System, battery gauges

System-side gauges reside in the portablehost and must adapt to each batteryas you connect it. Battery-sidegauges reside in the battery and carrythe battery characteristics as the batterymoves. System-side gauges are more usefulin applications in which the batteryusually stays with the host—for example,laptop computers, PDAs (personaldigital assistants), and cell phones.

Ifyou replace the battery in a device witha system-side gas gauge, that gas gaugewill report erroneous information untilyou recalibrate it. Battery-side gaugeswork better in applications in whichthe battery is removed from the portabledevice for charging or moved betweenportable host devices.

System-side gauges must support a capacity-estimate-update algorithm thatruns during normal battery use. Otherwise,the gauge would not know thechemical capacity of the battery unlessyou run a conditioning cycle. Portablehosts integrate system-side gauges, minimizingbattery-electronics costs andeliminating the need for battery contactsfor the communication interface.

Battery-side gas gauges integrate analogthermistor inputs to get accuratetemperature readings from close proximityto the cells. Another issue withsystem-side gas gauges is that the distancebetween the thermistor and thethermistor’s input is greater. Hence, thethermistor’s reading at the system-sidegas gauge can be inaccurate.

Because battery-side gauges travelwith the cell array, they can refine theirchemical capacity estimate over time.They can also preserve capacity measurementsthat they completed during aconditioning cycle. However, the batterymust have one or two additionalcontacts to support the battery-to-hostcommunication interface.

Chargers and gas gauges

Battery chargers can be as simple asan ac-powered device, such as a cellphonecharger, or as complex as a multibaydevice with a display and communicationwith the batteries, such as thoseusers might employ to charge a bank ofportable military radios. Chargers generallycome in two flavors: Smart chargersinteract with the gas gauge in thebattery during charge, and dumb chargersuse only battery-terminal voltageand internally measured current tocontrol the charge cycle.

Lithium-ion battery chargers maintaina specific current and voltage profileon the battery as a charge progresses.During the initial portion of thecharge cycle, when the battery voltageis below the float voltage—that is, belowthe maximum for the type of cell and series arrangement—the chargersources a CCM (constant-currentmode) and allows the battery voltageto gradually increase. Once the chargerreaches the float voltage, the chargermaintains CVM (constant-voltagemode) and allows the current to taperoff until it reaches a preset minimumvalue, at which point the charge terminates.Unlike with lead or nickelcadmiumbatteries, you cannot tricklechargelithium-ion batteries—that is,once the battery achieves full charge,you must turn off the charge current.Trickle-charging can damage lithiumionbatteries.

Chargers that interact with the battery’sgas gauge have some advantages.The gas gauge measures the true voltageacross the cell array and can report thatvoltage to the charger. The charger canmeasure the voltage only at the batteryconnector, and that voltage is usuallyhigher than the cell array’s voltage dueto contact, wire, and current-shunt resistances.If the charger can control thegas gauge’s measured cell-array voltage,it can maintain CCM longer, reducingcharge time. Also, chargers that communicatewith the gas gauge can use theprecise current-measurement capabilityof the gas gauge, allowing the use of lessexpensive circuits in the charger.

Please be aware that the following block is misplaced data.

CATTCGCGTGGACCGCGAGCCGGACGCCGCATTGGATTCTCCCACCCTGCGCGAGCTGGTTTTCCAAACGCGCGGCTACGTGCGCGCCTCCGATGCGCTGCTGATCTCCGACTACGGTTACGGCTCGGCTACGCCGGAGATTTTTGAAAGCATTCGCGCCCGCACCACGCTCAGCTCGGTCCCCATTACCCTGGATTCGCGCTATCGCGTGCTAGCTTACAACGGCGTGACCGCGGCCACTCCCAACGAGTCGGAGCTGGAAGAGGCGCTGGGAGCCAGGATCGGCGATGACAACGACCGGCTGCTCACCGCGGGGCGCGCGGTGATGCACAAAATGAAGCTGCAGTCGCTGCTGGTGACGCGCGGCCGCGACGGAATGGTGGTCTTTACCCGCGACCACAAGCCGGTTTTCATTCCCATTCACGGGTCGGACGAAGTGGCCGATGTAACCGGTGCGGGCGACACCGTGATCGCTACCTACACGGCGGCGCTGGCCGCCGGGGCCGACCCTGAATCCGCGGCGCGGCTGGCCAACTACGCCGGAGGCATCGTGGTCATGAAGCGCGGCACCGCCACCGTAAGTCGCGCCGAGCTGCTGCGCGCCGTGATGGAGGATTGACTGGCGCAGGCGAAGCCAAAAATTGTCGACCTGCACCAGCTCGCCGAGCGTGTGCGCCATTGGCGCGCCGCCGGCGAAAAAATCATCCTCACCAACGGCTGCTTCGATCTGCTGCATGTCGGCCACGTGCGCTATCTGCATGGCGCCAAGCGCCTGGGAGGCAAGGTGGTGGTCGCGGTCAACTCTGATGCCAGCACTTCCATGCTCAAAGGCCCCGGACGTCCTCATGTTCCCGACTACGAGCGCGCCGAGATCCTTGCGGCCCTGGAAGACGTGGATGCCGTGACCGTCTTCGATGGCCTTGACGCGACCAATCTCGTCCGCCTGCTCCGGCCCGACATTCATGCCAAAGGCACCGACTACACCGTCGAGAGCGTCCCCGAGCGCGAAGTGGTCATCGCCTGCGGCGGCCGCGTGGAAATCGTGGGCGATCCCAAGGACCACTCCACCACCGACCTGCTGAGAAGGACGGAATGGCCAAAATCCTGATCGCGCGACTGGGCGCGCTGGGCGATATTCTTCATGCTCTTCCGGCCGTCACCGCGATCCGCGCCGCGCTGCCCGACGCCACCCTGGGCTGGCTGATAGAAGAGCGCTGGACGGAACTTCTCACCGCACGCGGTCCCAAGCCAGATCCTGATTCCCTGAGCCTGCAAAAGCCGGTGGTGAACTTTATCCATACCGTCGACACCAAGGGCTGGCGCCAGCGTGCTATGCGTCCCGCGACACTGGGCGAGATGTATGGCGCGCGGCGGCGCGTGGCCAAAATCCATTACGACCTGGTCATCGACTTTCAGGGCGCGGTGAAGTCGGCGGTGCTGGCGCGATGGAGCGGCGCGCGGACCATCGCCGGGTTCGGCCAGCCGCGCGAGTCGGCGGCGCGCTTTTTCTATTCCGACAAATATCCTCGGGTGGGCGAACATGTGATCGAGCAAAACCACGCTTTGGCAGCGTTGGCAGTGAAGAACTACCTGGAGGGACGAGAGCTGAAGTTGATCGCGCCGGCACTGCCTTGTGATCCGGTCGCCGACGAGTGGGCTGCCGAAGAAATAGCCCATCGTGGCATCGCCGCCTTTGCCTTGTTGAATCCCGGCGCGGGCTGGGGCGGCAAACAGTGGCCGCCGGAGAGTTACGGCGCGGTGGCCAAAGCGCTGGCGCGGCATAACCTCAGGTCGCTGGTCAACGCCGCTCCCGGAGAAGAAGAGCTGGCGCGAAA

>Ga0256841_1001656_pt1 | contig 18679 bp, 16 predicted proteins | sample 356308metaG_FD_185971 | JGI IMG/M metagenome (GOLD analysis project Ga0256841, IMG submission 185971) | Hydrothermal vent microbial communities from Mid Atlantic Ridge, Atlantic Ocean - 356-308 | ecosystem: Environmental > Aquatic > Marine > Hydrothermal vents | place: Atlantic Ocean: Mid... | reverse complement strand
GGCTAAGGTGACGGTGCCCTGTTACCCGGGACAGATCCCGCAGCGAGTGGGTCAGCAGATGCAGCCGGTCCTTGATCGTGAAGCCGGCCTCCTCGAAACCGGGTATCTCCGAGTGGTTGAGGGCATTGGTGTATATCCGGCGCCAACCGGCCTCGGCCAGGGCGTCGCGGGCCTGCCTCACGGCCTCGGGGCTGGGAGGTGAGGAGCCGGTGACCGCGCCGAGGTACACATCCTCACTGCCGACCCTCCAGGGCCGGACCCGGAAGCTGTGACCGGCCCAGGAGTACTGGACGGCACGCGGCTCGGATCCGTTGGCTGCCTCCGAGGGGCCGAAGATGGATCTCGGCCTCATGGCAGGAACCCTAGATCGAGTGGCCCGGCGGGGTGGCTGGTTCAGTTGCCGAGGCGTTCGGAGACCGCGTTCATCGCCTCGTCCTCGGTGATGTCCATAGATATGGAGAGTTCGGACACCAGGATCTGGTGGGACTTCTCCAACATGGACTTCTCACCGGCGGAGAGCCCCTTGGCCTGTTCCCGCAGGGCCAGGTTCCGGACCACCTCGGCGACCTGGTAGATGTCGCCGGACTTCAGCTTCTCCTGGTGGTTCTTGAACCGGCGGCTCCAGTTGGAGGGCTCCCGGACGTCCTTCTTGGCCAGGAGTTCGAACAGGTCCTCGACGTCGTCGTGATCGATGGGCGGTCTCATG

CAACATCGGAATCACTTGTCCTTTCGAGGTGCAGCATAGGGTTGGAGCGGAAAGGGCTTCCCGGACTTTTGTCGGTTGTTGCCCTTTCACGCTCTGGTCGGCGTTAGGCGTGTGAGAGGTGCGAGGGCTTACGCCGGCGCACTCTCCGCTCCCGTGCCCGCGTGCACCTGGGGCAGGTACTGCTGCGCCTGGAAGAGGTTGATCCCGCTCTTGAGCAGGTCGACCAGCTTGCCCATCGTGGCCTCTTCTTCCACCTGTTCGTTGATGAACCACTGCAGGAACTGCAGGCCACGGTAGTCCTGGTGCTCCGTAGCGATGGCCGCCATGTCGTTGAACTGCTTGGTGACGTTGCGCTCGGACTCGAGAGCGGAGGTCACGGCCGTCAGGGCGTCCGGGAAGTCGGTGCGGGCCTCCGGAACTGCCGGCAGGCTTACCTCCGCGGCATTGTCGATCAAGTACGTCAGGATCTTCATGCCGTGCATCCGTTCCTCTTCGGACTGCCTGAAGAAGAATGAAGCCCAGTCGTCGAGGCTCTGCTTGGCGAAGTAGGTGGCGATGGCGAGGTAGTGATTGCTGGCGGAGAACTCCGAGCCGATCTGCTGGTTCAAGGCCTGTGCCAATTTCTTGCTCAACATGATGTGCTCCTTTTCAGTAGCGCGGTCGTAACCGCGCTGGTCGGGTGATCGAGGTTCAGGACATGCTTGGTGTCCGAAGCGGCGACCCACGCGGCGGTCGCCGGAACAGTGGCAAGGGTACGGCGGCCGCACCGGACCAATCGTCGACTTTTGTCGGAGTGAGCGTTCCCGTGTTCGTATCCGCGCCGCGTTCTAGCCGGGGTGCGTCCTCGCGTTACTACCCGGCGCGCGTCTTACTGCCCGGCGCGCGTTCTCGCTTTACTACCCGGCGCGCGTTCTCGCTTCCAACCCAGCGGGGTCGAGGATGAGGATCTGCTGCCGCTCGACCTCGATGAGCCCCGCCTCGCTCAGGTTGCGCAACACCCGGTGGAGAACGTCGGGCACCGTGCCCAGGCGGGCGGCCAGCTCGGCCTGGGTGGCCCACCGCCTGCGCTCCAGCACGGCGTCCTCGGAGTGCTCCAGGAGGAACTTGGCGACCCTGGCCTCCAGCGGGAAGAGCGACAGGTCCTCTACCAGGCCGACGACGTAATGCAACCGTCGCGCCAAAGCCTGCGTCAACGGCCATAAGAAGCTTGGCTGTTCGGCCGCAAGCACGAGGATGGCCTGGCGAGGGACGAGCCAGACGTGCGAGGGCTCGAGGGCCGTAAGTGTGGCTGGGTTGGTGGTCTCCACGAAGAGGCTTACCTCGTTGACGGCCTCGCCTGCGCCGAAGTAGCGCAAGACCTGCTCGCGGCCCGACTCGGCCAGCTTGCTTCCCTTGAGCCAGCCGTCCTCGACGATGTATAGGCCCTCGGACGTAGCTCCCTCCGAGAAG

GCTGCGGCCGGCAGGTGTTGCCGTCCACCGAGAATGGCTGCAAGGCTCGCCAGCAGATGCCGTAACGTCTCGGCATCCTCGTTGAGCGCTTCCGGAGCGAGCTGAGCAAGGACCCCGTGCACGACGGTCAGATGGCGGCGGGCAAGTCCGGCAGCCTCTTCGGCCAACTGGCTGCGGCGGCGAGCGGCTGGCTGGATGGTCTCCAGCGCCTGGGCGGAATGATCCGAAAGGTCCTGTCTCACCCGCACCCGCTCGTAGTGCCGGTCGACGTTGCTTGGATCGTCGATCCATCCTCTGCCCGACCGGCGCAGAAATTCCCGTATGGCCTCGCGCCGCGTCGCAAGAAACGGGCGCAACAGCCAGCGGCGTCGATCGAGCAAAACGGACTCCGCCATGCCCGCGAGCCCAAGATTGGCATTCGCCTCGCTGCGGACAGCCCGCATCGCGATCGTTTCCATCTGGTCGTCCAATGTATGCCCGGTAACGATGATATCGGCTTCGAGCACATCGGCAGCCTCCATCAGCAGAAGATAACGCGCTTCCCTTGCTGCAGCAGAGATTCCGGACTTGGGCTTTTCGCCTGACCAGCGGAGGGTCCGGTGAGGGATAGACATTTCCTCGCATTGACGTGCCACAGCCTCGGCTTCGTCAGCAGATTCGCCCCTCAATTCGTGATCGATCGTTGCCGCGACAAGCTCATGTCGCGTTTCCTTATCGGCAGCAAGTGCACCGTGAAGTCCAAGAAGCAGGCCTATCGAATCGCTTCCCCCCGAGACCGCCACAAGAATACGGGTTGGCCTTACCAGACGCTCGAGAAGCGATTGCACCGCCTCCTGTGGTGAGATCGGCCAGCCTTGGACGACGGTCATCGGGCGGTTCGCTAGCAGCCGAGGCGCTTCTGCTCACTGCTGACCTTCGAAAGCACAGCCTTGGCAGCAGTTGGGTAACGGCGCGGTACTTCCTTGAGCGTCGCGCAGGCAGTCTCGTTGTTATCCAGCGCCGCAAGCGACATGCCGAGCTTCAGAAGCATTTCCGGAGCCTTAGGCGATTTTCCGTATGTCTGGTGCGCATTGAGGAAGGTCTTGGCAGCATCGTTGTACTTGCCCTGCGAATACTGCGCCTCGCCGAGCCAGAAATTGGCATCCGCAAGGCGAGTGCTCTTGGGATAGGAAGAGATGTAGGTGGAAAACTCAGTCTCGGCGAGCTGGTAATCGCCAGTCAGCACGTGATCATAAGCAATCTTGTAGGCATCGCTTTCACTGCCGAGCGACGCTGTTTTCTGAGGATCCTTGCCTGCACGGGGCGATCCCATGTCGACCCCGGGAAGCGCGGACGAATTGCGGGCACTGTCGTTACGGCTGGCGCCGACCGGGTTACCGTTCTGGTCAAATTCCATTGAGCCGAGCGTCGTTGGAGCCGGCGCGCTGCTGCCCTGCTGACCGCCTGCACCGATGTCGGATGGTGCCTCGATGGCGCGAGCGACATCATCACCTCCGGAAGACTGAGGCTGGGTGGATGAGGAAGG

Designing battery-management systems figure 2Figure 2 shows a typical voltage andcurrent profile for charging a singlecelllithium-ion battery. In this case,the battery voltage was measured insidethe charger, and the cell-voltage valuecomes from the gas gauge. Note theadvantage of maintaining CCM untilthe cell voltage reaches the 4.2V floatvoltage.

EM noise

Because battery-management systemscontain high-impedance measurementcircuits, they’re susceptible toEM-noise pickup. Battery-powered portablesystems, such as radio transmittersand motors in electronic vehicles, canthemselves generate EM noise, or theycan operate near an EM-noise source.The metal cans around the cells andthe cells’ interconnect strapping makeefficient antennas for high-frequencynoise.

Noise pickup in the cell array cancause reading noise in the gas-gaugevoltage- and current-measurement systemcomprising the ADC and signal conditioning components. Gas-gaugeICs use analog and digital noise filtersto reduce the problems this EM noisecauses, but it can still be an issue innoisy environments. EM-noise spikescan cause spurious protection trips inthe primary and secondary battery-protectioncircuits. These trips can be anuisance or, in the case of a secondaryprotection trip, may disable the battery.

Battery designers should follow goodEM-noise-reduction techniques whendesigning the battery-managementsystemelectronics. Careful PCB-tracerouting and extensive use of groundplaneareas in the PCB are essential.Carefully bypass power distributionfor the gas gauge and associated ICsbecause they receive their power directlyfrom the cells. Proper connectionsbetween the gas-gauge IC andthe current-measurement shunt areessential; consult vendor literature forrecommendations.


References
  1. 8- and 32-bit, low power high-performance MCU,” Atmel.
  2. Battery Management: Cell Balancing and Safety,” Intersil.
  3. Parametric Search: Battery Protectors, Selectors, and Monitors,” Maxim Integrated Products.
  4. Intelligent Battery,” O2 Micro.
  5. Battery Fuel Gauges,” Texas Instruments.
  6. Parametric Search: Lithium-ion Battery Protection ICs,” Seiko Instruments Inc.
  7. Battery Management,” Linear Technology.
  8. Self Control Protector,” Sony Chemical and Information Device Corp.
  9. SBS 1.1 specs: current,” Smart Battery System Implementers Forum.

David Gunderson is a senior electronics engineer at Micro Power Electronics. He is responsible for design electronics and embedded software for batteries and chargers. Gunderson holds a bachelor’s degree in electrical engineering, and his interests include composing and performing music and playing with his grandchildren.

This article has been previously published on EDN Magazine.